Keio University researchers have solved the problem of a pair of unique triangles with the same perimeter and area. Laymen remain confused!

You might be surprised to know that math is one of the most popular subjects in Japan, but between the musical capabilities of their math tools and sympathetic, creatively minded teachers handling the subject many avid Japanese learners dedicate their academic lives to the complex world of numbers.

There are problems out there in the adult world of math that, while relatively easy to understand, have yet to be ‘proved’ by a theorem. One example is the concept of a ‘unique’ triangle, which is to say a triangle without an equivalent. While on paper this sounds relatively easy to prove (of course any given different triangle you draw is unique, come on!) mathematic rigor requires more evidence than just common sense, so there’s an equation to prove it.

▼ I defer to this YouTube math teacher on all subjects. Or at least this subject.

Third-year graduate student Yoshiyuki Hirakawa and second-year doctorate student Hideki Matsumura, both members of the Keio Institute of Pure and Applied Sciences, have successfully proven an old theory in their thesis, titled A Unique Pair of Triangles, specifically, that there exists a unique pair of rational triangles, a right-angle triangle and an isosceles triangle, which have the same perimeter and same area. This proves by contradiction the aforementioned old theory: “There exists no pair of a primitive right triangle and a primitive isosceles triangle which have the same perimeter and the same area.”

The study of geometric shapes has been of great interest to mathematicians since the time of Ancient Greece, and being able to use proven methods to evaluate area and perimeter is a great asset across fields as varied as sculpture, engineering and architecture. Greek thinkers puzzled over the seemingly insurmountable problem of determining the existence of every single right angle triangle with rational measurements, but now they can at last lie easy in the afterlife, knowing their theories have been proven!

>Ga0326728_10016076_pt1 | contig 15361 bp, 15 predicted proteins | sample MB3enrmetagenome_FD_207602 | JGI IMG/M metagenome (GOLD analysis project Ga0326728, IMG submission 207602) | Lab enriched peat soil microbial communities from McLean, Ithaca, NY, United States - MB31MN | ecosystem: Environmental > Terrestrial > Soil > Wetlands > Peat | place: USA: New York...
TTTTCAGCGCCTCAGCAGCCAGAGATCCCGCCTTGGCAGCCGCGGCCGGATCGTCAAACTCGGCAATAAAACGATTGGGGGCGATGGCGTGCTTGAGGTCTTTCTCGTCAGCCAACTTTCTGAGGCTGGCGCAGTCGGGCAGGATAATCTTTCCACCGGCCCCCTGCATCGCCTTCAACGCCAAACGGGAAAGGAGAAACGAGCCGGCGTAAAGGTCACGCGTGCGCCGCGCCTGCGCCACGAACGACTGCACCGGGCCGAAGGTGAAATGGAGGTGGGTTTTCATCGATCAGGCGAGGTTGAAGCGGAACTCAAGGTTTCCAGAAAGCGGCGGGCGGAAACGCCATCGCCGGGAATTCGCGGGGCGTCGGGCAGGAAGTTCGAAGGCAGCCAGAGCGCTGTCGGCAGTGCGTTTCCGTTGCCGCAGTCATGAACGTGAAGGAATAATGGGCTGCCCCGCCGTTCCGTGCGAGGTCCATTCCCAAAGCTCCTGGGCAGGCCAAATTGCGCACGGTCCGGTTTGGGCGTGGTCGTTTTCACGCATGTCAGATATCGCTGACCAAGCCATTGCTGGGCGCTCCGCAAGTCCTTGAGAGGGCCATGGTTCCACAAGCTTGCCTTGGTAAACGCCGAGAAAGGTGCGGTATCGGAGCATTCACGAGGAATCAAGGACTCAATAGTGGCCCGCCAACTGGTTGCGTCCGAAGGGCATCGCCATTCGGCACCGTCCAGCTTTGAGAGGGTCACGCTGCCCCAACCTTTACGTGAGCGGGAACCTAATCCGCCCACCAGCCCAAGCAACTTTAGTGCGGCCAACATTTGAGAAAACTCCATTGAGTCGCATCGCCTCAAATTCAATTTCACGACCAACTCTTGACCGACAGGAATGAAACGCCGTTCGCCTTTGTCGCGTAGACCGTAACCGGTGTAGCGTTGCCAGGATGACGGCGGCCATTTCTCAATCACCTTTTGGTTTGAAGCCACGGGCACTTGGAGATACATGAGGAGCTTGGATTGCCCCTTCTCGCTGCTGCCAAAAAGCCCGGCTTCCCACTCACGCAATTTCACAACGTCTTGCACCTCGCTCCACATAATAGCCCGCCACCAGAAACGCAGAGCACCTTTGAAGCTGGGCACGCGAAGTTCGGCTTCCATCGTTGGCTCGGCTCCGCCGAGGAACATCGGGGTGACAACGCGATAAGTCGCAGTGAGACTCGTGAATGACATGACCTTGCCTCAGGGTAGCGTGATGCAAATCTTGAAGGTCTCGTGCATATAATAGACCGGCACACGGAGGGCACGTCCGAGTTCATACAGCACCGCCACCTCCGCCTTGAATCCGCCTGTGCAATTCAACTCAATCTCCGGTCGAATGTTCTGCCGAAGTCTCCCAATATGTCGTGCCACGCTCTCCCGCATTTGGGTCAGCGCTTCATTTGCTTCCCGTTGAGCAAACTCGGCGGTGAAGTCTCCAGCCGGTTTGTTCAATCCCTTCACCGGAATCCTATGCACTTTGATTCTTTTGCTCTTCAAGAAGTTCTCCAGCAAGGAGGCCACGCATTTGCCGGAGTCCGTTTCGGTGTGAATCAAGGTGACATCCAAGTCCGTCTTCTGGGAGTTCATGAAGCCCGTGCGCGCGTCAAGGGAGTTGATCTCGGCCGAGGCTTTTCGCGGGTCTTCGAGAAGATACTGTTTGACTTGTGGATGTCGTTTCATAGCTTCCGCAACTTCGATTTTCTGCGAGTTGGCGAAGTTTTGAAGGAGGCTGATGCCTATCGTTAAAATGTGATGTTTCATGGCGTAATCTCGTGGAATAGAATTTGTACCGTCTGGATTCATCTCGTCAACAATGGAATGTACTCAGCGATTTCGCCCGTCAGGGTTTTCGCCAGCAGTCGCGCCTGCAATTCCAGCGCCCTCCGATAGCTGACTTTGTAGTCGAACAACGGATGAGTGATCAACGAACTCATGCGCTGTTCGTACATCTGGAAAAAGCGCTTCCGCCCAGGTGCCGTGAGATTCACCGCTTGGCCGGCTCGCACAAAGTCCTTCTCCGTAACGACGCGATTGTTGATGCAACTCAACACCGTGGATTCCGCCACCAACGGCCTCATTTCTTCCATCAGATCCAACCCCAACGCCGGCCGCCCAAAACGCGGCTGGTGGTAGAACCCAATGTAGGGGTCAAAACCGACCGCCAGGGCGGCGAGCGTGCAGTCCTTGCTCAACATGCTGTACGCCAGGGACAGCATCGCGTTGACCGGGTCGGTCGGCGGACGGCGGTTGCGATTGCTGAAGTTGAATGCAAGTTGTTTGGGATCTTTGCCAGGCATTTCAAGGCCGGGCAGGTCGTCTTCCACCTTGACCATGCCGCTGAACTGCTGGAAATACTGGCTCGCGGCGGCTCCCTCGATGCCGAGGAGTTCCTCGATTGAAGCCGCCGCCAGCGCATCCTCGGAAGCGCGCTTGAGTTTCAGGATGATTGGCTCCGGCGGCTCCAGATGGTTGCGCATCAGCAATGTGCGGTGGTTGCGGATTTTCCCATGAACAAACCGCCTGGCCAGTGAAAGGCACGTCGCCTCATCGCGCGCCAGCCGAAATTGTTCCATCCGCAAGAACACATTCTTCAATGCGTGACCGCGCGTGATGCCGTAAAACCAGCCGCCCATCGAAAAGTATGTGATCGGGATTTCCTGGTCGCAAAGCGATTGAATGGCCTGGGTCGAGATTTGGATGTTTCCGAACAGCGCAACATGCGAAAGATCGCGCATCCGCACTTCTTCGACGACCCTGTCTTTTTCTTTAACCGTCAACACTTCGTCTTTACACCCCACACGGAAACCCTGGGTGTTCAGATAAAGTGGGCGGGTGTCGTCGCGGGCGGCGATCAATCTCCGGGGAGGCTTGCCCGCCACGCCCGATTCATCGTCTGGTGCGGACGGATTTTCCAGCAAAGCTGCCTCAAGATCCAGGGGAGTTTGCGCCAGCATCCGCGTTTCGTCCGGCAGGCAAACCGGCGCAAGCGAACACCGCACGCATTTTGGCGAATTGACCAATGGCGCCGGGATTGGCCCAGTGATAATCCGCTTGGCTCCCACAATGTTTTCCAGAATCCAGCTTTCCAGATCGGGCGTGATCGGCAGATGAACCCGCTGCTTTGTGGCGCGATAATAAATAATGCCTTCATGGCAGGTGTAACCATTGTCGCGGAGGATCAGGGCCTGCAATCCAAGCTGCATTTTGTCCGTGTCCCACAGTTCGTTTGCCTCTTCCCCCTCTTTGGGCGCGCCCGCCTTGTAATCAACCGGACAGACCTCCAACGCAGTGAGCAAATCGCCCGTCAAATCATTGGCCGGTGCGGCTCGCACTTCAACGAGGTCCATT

Admittedly, modern day thinkers are impressed by Hirakawa and Matsumura’s feat, but several don’t really understand all the ins-and-out of the explanations provided by their thesis. When reading through the relatively straightforward explanations of the unique pair of triangles, it’s not surprising those unfamiliar with concepts like “Coleman’s theory of p-adic abelian integrals” and “the 2-descent argument on the Jacobian variety of a hyperelliptic curve” couldn’t quite understand why these proved anything, much less why only these triangles made a pair with the same area and perimeter.

“I… don’t get it. At all. Can you put the question in Dragon Quest terms?”
“Amazing! People who can do math are incredible!”
“I haven’t been this emotional since hackers worked out the Arseus void glitch in Pokémon.”

When one user asked “Okay, but is this going to help anybody in the real world?” one user replied in jest “It’s gonna help these guys graduate with honors for sure”. Another commenter took it very seriously, however.

“You know, if someone can even apply one out of of the hundreds of things we learn through mathematics in the real world, that is enough for us. We don’t tend to think in terms of “This is useful, so it’s good” and “This is pointless, so it’s bad”. We study mathematics hoping that it could, potentially, be of use to someone.”

▼ It may not be the real world, but presumably someone applied real math to manage this.

Congratulations to Hirakawa and Matsumura, and here’s hoping future math majors can use their work to reach even greater heights!

Source: Science Direct, University Journal Online via Kinisoku
Featured image: Pakutaso